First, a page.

Stage Fright - A Halloween Bash
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Stage Fright -- A Halloween Bash
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December 01 - December 11, 1983
Author’s Note: “The Peoples of Cleveland” script is primarily based on oral histories which were collected be the Cleveland Ethnographic Museum. Interviews were collected from the Cleveland Public Library’s Cleveland Heritage Program and students at Cuyahoga Community College were also used. The play helps us understand how and why different nationality groups left their former homes, settled and worked in Cleveland, and created their ethnic neighborhoods. Like many cities, Cleveland became an ethnic mosaic of diverse nationalities and races rather than a melting pot. The slides which accompany the play were made from photographs from Cleveland Public Library, the Cleveland Press collection at Cleveland State University, the Western Reserve Historical Society, and the family albums of the people we interviewed.
I became interested in developing an oral history play after seeing “Baltimore Voices,” a similar program produced by Ted Durr, the head of the Social Studies Department at the University of Maryland. He and a group of social studies teachers has organized the Baltimore Neighborhood Heritage Program which worked with a local theatre to produce an oral history play.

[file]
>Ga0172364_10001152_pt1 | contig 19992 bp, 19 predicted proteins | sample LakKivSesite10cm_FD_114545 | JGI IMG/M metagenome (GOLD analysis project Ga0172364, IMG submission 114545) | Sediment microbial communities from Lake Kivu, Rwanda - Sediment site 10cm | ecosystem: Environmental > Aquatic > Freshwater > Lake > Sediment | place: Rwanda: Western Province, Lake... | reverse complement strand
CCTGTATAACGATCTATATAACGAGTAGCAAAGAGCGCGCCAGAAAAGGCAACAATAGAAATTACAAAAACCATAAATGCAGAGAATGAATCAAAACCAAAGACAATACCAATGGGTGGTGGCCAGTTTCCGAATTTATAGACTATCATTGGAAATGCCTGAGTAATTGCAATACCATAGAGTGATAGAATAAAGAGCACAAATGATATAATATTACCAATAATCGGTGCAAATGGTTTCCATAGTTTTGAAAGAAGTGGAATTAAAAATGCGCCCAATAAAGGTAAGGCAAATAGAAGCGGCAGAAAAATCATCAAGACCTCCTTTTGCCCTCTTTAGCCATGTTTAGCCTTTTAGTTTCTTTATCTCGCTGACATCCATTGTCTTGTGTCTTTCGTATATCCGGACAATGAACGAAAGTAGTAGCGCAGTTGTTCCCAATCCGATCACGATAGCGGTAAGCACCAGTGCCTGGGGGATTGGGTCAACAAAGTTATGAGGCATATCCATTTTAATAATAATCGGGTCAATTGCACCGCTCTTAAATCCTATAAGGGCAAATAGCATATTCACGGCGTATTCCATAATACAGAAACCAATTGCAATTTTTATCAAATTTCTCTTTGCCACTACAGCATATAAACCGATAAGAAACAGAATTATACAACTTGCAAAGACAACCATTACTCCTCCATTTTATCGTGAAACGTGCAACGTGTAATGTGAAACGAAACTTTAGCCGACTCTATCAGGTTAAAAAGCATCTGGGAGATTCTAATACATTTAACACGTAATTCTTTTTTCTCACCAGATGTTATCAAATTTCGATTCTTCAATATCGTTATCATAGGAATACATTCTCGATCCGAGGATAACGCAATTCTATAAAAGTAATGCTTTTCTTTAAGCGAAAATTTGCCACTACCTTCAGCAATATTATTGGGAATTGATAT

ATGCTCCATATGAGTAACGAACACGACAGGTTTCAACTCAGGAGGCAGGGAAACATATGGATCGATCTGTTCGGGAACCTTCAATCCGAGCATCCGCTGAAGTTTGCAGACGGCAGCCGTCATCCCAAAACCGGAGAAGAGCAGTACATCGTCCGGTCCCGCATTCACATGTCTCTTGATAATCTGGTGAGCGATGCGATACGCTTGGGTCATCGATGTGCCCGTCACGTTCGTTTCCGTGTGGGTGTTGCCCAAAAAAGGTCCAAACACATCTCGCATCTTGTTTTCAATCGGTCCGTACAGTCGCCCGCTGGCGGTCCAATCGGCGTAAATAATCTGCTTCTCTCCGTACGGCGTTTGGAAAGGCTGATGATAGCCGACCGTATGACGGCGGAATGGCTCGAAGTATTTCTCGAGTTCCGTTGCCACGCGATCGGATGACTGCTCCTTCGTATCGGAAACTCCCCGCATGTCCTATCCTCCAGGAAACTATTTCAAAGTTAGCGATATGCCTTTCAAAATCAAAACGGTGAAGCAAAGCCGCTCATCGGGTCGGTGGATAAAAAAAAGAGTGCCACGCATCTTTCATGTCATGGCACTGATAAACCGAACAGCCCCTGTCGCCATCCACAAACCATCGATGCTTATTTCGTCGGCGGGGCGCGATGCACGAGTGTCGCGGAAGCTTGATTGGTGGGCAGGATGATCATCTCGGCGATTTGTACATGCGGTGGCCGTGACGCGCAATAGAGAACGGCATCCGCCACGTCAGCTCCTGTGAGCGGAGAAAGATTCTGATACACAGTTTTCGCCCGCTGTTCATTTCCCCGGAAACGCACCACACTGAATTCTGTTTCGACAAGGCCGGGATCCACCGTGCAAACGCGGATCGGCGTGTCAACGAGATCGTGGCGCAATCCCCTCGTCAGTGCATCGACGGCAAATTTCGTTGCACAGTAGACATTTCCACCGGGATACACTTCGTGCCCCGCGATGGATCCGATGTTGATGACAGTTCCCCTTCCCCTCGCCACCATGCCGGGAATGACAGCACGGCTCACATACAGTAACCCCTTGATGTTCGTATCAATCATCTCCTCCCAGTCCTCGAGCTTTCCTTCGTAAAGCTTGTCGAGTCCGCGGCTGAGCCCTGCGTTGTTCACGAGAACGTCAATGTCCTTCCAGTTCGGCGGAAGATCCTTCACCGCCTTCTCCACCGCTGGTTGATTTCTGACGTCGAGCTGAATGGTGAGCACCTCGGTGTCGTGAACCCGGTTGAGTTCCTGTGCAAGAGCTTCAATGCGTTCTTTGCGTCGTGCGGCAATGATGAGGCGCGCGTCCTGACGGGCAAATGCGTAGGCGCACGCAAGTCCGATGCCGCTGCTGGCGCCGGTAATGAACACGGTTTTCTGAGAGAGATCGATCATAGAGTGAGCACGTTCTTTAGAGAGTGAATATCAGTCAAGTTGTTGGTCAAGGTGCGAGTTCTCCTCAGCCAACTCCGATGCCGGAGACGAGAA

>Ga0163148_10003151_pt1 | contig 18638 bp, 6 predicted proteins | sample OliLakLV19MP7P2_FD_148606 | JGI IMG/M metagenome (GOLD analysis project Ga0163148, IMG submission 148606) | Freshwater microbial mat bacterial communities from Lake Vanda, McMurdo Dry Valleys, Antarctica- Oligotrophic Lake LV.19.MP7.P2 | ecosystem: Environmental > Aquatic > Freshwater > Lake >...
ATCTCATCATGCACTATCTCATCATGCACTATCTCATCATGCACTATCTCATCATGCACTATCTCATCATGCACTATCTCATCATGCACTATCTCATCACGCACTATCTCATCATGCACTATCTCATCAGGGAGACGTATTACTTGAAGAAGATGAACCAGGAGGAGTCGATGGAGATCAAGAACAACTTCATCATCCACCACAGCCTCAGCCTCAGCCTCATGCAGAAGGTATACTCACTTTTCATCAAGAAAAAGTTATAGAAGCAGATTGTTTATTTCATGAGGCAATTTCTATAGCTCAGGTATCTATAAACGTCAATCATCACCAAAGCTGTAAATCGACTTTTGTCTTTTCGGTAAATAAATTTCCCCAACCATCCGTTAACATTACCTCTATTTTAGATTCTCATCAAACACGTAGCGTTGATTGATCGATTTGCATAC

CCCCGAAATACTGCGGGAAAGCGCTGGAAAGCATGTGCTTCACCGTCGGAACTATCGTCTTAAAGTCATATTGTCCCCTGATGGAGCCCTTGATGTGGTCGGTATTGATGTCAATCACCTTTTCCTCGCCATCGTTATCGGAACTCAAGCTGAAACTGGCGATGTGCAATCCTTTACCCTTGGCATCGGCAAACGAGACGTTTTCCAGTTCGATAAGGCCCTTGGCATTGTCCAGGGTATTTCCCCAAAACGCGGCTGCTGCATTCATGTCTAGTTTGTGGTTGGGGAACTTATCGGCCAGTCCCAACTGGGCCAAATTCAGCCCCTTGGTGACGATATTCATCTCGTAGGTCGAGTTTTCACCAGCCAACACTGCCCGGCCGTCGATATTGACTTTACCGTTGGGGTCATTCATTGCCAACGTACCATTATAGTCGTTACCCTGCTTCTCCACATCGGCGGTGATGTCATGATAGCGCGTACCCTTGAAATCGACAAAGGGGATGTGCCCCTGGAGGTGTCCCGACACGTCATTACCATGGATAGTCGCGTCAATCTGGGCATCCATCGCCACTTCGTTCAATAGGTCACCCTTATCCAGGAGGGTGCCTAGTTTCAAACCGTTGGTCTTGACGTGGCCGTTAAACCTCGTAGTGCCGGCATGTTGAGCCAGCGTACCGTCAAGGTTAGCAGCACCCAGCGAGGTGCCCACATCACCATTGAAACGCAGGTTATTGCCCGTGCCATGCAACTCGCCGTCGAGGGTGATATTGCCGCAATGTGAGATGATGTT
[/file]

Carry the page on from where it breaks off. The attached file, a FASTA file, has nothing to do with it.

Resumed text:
After studying the history of immigrants and neighborhoods with Professor James Shenton at Columbia University during a National Endowment for the Humanities fellowship, I helped design the Cleveland Heritage Program in 1980. The program developed photographic exhibitions and histries of the Central-Woodland, Near West Side, and Fleet-Broadway neighborhoods. This work has continued in my Community Studies Class at Cuyahoga Community College where students use the Heritage Program’s Guide to Studying Neighborhoods & Resources on Cleveland to create oral and family histories and investigate different neighborhoods in Cleveland.
I have recently received a grant through Dean Gartland’s office at Tri-C to develop an oral history center as a base for collecting and using this kind of material.
Robert Lewis, a former trustee and honorary Scholar-in-Residence at Cuyahoga Community College, was the person who told me the wonderful work of the Near West Side Community Theatre. Stephanie Morrison-Hrbek and her husband, George Hrbek, and I put the script together, but it was the staff and the performers of the Near West Side Community Theatre which brought the concept to life. It has been the most rewarding professional experience of my life.
Finally, this play is dedicated in loving memory to my father, Michael Miggins, who emigrated from Ireland to America in 1924. His laughter, love of life, hard work, and tolerance were the qualities of living which are celebrated in the play." – Dr. Edward M. Miggins
For information on how to arrange a performance of "The Peoples of Cleveland: Building Community," contact the theatre directly.
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